And unlike the Netherlands, greater Miami cannot build a giant series of dikes, dunes and other flood controls. Its porous limestone means the rising sea pushes up through the bedrock — even dozens of miles inland. And waterfront land is so coveted, that barely an inch of it — on barrier islands and coastal mainland — exists as open space to retain water within.
Resiliency Czar Battles Sea Level Rise and Hurricane Storm Surge
Miami’s endless cycle of condo booms and busts has lined coastal acreage with miles of homes, and some prestigious office towers, of extremely wealthy people. People who, Jim Murley notes, are not predisposed to retreating or waiving the white flag of defeat.
Murley is the chief resiliency officer for Miami-Dade County, responsible for securing the county’s fate over the next century as sea levels are expected to rise by at least one foot. He has decades of experience in planning in the Sunshine State, including serving as secretary of the Florida Department of Community Affairs and executive director of the South Florida Regional Planning Council.
Murley said even when looking at building new or upgrading old buildings operated by the county — which includes some of the largest airports, seaports and transit systems in the nation — climate adaptation looms large. Officials have to look at worst case scenarios both for the slow but inevitable creep of rising seas and the fast and devastating hit from storm surge.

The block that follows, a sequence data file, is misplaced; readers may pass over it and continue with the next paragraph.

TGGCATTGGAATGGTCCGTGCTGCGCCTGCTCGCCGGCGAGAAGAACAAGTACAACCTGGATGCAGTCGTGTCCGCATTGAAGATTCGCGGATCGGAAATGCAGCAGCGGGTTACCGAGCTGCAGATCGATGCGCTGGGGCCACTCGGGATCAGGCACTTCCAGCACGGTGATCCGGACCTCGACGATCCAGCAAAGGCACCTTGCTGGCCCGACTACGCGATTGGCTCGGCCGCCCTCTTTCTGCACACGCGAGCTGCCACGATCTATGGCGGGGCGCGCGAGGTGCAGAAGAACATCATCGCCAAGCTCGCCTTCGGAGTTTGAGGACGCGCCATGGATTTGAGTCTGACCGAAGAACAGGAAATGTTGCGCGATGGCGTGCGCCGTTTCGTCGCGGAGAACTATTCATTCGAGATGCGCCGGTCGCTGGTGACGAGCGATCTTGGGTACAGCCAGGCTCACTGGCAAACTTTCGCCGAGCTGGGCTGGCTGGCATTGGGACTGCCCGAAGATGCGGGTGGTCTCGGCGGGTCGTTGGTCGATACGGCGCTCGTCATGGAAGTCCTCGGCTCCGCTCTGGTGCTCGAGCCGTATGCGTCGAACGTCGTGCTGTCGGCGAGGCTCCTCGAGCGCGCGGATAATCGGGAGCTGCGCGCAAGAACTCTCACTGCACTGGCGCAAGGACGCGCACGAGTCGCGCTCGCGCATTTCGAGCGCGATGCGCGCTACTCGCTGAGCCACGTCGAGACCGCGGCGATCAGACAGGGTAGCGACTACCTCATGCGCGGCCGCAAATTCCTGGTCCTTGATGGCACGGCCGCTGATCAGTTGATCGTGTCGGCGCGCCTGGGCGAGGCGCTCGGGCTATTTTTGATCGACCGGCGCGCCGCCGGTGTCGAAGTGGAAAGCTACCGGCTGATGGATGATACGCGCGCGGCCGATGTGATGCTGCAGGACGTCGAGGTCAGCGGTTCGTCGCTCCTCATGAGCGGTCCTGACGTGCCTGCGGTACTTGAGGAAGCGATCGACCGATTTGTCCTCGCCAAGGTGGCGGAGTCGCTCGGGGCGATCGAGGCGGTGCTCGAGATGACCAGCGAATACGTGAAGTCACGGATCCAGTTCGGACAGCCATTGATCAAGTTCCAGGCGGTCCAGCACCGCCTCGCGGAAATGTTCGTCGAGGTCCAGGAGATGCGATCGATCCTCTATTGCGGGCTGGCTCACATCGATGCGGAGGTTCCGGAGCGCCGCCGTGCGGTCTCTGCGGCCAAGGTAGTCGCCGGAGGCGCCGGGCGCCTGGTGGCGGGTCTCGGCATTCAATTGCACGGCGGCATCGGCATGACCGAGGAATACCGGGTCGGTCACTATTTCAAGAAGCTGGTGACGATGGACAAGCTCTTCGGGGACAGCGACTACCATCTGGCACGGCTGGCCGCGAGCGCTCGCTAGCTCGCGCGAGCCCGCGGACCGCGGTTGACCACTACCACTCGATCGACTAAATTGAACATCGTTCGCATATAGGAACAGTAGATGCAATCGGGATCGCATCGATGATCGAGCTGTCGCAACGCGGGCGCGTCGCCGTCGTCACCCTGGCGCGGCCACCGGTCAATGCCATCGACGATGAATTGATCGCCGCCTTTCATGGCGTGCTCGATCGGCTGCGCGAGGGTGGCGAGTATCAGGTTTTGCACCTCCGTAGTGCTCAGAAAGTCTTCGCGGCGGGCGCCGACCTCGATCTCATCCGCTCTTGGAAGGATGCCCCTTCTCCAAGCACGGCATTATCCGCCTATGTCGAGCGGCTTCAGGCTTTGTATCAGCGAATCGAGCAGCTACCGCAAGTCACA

“The yearly sea level rise now is about your thumb’s width or less. But as glacier melts increase, what if the annual sea level rise increases from my thumb to my fist,” he said, noting that the county is part of several compacts that monitor data and recalibrate the huge — both in terms of land mass and population — area’s vulnerability.
“Salt water infiltration is a major problem even when it isn’t causing flooding,” Murley said. “It pushes everything up, including the water table. That can cause problems with drinking water, septic systems and other systems we rely on.”
From spring to fall 2019, Miami-Dade County will be working with an expert consultant team to reach out to the diverse population to share the myriad of potential projects that could save greater Miami (where high ground is only 20 feet above sea level) from its precarious coastal location.
The county is working with the U.S. Army Corps of Engineers to look at two high risk areas — Miami Beach and the bay between the beach’s barrier island and mainland Miami. Murley said the concept of cost sharing multi-billion dollar mitigation projects with the federal government is obviously very attractive to a region that would not have enough to foot the bill for all projects even if it spent every penny of tax revenue on them.